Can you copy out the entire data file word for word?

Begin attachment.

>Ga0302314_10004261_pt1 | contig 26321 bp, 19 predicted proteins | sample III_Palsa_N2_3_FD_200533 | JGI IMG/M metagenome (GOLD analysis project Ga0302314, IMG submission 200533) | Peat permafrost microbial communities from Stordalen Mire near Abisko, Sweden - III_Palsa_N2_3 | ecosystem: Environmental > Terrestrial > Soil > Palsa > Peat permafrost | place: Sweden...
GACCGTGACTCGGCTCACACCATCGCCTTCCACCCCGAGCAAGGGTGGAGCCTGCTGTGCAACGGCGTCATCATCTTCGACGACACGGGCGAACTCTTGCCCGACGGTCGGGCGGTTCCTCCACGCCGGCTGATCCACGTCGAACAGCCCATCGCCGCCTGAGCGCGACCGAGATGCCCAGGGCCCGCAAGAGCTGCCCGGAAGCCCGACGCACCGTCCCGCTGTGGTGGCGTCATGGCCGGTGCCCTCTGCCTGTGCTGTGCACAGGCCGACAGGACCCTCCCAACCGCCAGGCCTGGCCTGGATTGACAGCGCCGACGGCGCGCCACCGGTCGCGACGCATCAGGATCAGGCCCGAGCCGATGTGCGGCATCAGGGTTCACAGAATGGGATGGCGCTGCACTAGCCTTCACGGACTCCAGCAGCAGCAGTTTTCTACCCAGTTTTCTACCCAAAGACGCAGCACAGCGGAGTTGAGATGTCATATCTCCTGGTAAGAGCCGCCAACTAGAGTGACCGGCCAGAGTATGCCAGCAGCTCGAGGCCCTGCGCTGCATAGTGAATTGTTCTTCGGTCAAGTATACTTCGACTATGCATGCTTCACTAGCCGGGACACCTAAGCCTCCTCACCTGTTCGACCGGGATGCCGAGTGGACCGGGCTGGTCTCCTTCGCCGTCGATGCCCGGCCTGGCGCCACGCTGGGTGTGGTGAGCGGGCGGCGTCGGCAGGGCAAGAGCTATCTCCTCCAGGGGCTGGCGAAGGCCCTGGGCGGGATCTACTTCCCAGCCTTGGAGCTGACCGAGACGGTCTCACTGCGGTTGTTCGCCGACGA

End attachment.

>Ga0302314_10004261_pt1 | contig 26321 bp, 19 predicted proteins | sample III_Palsa_N2_3_FD_200533 | JGI IMG/M metagenome (GOLD analysis project Ga0302314, IMG submission 200533) | Peat permafrost microbial communities from Stordalen Mire near Abisko, Sweden - III_Palsa_N2_3 | ecosystem: Environmental > Terrestrial > Soil > Palsa > Peat permafrost | place: Sweden...
GACCGTGACTCGGCTCACACCATCGCCTTCCACCCCGAGCAAGGGTGGAGCCTGCTGTGCAACGGCGTCATCATCTTCGACGACACGGGCGAACTCTTGCCCGACGGTCGGGCGGTTCCTCCACGCCGGCTGATCCACGTCGAACAGCCCATCGCCGCCTGAGCGCGACCGAGATGCCCAGGGCCCGCAAGAGCTGCCCGGAAGCCCGACGCACCGTCCCGCTGTGGTGGCGTCATGGCCGGTGCCCTCTGCCTGTGCTGTGCACAGGCCGACAGGACCCTCCCAACCGCCAGGCCTGGCCTGGATTGACAGCGCCGACGGCGCGCCACCGGTCGCGACGCATCAGGATCAGGCCCGAGCCGATGTGCGGCATCAGGGTTCACAGAATGGGATGGCGCTGCACTAGCCTTCACGGACTCCAGCAGCAGCAGTTTTCTACCCAGTTTTCTACCCAAAGACGCAGCACAGCGGAGTTGAGATGTCATATCTCCTGGTAAGAGCCGCCAACTAGAGTGACCGGCCAGAGTATGCCAGCAGCTCGAGGCCCTGCGCTGCATAGTGAATTGTTCTTCGGTCAAGTATACTTCGACTATGCATGCTTCACTAGCCGGGACACCTAAGCCTCCTCACCTGTTCGACCGGGATGCCGAGTGGACCGGGCTGGTCTCCTTCGCCGTCGATGCCCGGCCTGGCGCCACGCTGGGTGTGGTGAGCGGGCGGCGTCGGCAGGGCAAGAGCTATCTCCTCCAGGGGCTGGCGAAGGCCCTGGGCGGGATCTACTTCCCAGCCTTGGAGCTGACCGAGACGGTCTCACTGCGGTTGTTCGCCGACGA